As I was quickly browsing through my Facebook feed, I came across a post by Sequoia and Kings Canyon National Parks. It was “National Parks Week” starting Saturday and only select Park would waive their entrance fees. That was not the important part though. Saturday was Junior Ranger Day too. Thus ever 2 hours there was either a hike, exhibit, or education program designed for children. This was enough motivation that we grabbed our gear for the day and out the door we went. We were going to make our way to Kings Canyon National Park.
The drive was very pleasant. The oak leaves were out in their lush green attire along with the grasses. A slight breeze let them dance as we drove by. We had a little over an hours drive to get to Grants Grove. The best part was it did not feel like an hour. The scenery changed frequently so there was plenty to show Jaden as we made our way through and up into the mountains.
We arrived at the Kings Canyon Visitor Center. Here we went inside to show Jaden a few of the exhibits before hitting the trail. I’d say we spent about 30 minutes in there before we drove a little further to the Grants Grove Trail. Here the trail was a very easy walk and completely paved. A perfect first trail for the Jaden this season. The temperature was perfect for hiking (50’s). Jaden enjoyed seeing little creeks, signs, and the tall trees.
There was a small sign on the fence at a “Y” stating if we went to the right, we could see Grant Tree’s Fire Scar. This was also the first steps, which Jaden quickly lead the way up a very short and steep trail. Diana took a photo of Jaden and I by the scar before we moved on to see where the trail would take us.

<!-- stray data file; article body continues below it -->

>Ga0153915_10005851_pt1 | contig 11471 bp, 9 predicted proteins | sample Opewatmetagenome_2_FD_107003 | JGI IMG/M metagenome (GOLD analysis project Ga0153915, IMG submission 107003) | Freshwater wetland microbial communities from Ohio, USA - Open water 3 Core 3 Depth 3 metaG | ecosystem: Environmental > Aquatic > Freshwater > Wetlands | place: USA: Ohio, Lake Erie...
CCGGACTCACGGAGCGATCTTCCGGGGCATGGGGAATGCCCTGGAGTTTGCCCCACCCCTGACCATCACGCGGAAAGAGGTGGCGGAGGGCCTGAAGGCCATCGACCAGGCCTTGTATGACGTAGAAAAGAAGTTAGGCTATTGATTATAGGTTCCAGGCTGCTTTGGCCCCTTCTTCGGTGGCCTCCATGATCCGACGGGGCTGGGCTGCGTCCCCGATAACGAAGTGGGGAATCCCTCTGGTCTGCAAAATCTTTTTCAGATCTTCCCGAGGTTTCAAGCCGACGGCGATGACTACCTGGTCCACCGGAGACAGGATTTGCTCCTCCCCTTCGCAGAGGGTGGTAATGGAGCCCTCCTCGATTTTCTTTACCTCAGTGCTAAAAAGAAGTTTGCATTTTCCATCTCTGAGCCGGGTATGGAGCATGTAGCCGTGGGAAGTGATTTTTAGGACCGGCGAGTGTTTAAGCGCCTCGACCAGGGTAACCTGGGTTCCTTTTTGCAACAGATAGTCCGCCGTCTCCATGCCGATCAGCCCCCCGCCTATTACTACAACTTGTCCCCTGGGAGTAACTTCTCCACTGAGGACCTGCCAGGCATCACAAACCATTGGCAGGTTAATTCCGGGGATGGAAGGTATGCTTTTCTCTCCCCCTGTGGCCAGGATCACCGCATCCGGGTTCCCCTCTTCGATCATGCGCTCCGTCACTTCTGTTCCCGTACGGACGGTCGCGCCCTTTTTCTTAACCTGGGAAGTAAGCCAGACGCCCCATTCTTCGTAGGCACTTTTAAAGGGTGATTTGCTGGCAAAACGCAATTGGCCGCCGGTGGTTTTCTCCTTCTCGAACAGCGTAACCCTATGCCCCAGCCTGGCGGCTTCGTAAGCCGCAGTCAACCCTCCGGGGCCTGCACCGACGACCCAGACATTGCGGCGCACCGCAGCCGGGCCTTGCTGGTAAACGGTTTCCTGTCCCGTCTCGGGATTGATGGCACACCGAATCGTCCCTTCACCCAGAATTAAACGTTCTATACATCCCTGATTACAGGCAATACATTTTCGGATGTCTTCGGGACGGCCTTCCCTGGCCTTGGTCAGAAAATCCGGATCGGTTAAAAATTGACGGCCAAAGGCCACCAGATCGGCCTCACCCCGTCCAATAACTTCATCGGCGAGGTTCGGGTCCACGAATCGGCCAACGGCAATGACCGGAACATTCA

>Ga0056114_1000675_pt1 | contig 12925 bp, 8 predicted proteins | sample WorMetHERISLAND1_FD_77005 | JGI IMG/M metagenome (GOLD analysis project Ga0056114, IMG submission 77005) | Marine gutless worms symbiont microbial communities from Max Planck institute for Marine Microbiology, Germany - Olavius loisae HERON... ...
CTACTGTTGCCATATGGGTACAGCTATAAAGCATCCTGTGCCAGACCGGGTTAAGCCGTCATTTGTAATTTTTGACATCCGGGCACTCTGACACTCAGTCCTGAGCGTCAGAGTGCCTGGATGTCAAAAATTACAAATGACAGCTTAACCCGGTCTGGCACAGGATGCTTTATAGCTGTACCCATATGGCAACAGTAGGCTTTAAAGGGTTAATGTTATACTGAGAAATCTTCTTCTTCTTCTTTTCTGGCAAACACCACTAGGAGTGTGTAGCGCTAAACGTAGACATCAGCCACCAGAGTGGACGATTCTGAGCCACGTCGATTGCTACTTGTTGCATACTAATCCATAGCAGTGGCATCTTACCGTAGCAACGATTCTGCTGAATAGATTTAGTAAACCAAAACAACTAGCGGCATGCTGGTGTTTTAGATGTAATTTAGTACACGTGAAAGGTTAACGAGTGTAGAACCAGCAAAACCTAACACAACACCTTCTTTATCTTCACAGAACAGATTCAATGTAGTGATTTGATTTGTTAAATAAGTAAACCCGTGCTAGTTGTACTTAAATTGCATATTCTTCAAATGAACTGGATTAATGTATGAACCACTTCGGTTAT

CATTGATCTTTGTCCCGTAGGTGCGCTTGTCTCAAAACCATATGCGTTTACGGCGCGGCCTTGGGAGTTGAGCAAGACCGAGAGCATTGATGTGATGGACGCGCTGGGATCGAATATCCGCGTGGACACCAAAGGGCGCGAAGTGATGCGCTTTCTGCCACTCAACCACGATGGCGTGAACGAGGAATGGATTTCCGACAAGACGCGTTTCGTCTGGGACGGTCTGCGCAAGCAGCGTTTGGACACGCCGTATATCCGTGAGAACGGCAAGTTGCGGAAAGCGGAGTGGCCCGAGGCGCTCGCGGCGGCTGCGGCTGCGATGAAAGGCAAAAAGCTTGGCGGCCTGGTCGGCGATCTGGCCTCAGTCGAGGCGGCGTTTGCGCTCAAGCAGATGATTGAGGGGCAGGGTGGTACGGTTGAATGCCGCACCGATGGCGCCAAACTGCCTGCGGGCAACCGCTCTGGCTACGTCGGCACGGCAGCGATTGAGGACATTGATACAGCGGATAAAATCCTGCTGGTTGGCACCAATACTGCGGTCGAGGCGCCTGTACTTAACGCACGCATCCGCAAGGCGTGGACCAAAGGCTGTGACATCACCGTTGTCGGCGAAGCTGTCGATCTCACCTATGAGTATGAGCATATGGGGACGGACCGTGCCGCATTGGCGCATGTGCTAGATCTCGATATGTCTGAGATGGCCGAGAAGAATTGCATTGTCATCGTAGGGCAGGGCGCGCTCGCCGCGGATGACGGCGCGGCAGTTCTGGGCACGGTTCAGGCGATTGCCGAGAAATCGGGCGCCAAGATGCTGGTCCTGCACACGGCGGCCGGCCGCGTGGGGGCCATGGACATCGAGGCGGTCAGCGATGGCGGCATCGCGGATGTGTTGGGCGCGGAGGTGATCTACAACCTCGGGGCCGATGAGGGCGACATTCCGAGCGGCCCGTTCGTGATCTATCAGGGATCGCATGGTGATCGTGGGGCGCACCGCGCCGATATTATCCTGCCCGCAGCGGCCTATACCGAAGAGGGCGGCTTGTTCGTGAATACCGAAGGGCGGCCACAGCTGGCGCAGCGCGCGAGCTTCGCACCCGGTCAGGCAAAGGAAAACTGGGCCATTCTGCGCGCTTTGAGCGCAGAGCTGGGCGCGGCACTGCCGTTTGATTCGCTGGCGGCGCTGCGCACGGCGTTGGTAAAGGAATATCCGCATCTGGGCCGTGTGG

As we continued along the trail we saw a cabin in the distance. Knowing it was likely a historical cabin, we were looking forward to checking it out. Thankfully this is one cabin you can actually walk into and experience a little bit of what it was like. We made sure to grab a photo describing Gamlin Cabin and what it was used for. Very fascinating really. Next we set off to read about a stump.
The next stop was at Centennial Stump. When reading the info I recalled how the PBS National Parks documentary series mentioned the “California Hoax.” I knew it came from the SEKI area, but didn’t know we would see the stump of where this tree once stood. Basically nobody would believe trees were this big until Californian’s started shipping parts back. Now we were looking at remains of one of those giants to prove it was not a hoax. Though this was neat to see, I think Jaden’s most enjoyable part of the trail was going through a down Sequoia.
Jaden was nervous at first because of his worries with tunnels. His last experience at Disneyland did not go well, so he is now concerned when hearing the word “tunnel.” Anyway, we went through and he liked it. It was not loud or scary and we were soon on the other side. At this point the loop was done and it was time to head back to the parking area. We were getting hungry and it was time to eat.